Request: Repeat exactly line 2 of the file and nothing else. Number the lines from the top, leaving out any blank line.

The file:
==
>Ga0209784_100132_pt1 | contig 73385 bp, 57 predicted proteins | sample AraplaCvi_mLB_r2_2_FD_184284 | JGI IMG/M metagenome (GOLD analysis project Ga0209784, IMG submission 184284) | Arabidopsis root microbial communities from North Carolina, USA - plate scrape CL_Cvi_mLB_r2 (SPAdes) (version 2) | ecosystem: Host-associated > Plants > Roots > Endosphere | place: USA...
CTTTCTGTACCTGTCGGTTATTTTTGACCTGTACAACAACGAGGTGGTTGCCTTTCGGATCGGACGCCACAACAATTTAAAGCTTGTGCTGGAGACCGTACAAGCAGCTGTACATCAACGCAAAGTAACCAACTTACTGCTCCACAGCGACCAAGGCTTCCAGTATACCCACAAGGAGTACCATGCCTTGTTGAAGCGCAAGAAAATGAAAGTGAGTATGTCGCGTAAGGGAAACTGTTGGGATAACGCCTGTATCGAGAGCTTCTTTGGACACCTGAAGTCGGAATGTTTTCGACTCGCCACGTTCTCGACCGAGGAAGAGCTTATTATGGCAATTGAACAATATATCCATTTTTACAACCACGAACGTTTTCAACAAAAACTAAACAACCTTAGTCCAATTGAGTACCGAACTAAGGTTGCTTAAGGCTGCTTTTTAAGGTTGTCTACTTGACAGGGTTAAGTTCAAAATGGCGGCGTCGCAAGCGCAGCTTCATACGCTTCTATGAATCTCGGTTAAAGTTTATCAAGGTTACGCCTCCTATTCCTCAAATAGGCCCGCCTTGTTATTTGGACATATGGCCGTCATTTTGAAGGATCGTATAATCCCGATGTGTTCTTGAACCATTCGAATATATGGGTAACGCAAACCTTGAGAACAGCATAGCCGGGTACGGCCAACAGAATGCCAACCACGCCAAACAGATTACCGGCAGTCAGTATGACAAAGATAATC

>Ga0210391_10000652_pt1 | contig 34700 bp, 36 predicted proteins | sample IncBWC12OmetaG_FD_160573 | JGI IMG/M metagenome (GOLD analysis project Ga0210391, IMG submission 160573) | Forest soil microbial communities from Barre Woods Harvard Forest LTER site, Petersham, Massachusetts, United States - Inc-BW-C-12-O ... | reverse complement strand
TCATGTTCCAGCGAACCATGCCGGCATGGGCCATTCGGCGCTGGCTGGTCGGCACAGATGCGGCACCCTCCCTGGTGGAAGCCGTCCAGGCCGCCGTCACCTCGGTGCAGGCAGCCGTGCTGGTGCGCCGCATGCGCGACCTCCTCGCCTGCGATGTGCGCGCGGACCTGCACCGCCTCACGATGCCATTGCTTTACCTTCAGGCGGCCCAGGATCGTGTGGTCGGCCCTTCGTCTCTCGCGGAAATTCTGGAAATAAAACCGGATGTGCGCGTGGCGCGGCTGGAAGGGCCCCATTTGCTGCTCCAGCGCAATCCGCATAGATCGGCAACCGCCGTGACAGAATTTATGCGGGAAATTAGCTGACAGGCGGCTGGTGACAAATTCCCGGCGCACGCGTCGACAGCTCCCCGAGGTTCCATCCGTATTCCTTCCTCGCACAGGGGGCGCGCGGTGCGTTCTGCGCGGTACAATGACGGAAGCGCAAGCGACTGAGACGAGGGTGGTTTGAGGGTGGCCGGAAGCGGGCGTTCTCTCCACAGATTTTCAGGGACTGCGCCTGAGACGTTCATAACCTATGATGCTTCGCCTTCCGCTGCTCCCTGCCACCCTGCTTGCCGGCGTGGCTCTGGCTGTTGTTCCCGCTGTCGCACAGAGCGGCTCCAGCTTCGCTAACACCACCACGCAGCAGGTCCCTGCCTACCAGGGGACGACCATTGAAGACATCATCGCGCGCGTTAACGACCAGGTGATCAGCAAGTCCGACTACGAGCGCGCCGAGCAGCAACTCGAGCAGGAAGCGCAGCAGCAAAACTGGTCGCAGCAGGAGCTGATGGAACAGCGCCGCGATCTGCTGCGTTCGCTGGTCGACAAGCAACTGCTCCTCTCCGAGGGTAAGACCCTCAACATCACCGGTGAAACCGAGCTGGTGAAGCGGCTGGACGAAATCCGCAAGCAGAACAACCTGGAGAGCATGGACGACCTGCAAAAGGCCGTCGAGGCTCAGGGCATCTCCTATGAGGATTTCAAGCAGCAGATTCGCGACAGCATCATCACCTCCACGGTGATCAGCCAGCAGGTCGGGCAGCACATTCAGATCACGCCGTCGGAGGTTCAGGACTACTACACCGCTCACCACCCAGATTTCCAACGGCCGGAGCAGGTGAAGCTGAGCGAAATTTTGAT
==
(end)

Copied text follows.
CTTTCTGTACCTGTCGGTTATTTTTGACCTGTACAACAACGAGGTGGTTGCCTTTCGGATCGGACGCCACAACAATTTAAAGCTTGTGCTGGAGACCGTACAAGCAGCTGTACATCAACGCAAAGTAACCAACTTACTGCTCCACAGCGACCAAGGCTTCCAGTATACCCACAAGGAGTACCATGCCTTGTTGAAGCGCAAGAAAATGAAAGTGAGTATGTCGCGTAAGGGAAACTGTTGGGATAACGCCTGTATCGAGAGCTTCTTTGGACACCTGAAGTCGGAATGTTTTCGACTCGCCACGTTCTCGACCGAGGAAGAGCTTATTATGGCAATTGAACAATATATCCATTTTTACAACCACGAACGTTTTCAACAAAAACTAAACAACCTTAGTCCAATTGAGTACCGAACTAAGGTTGCTTAAGGCTGCTTTTTAAGGTTGTCTACTTGACAGGGTTAAGTTCAAAATGGCGGCGTCGCAAGCGCAGCTTCATACGCTTCTATGAATCTCGGTTAAAGTTTATCAAGGTTACGCCTCCTATTCCTCAAATAGGCCCGCCTTGTTATTTGGACATATGGCCGTCATTTTGAAGGATCGTATAATCCCGATGTGTTCTTGAACCATTCGAATATATGGGTAACGCAAACCTTGAGAACAGCATAGCCGGGTACGGCCAACAGAATGCCAACCACGCCAAACAGATTACCGGCAGTCAGTATGACAAAGATAATC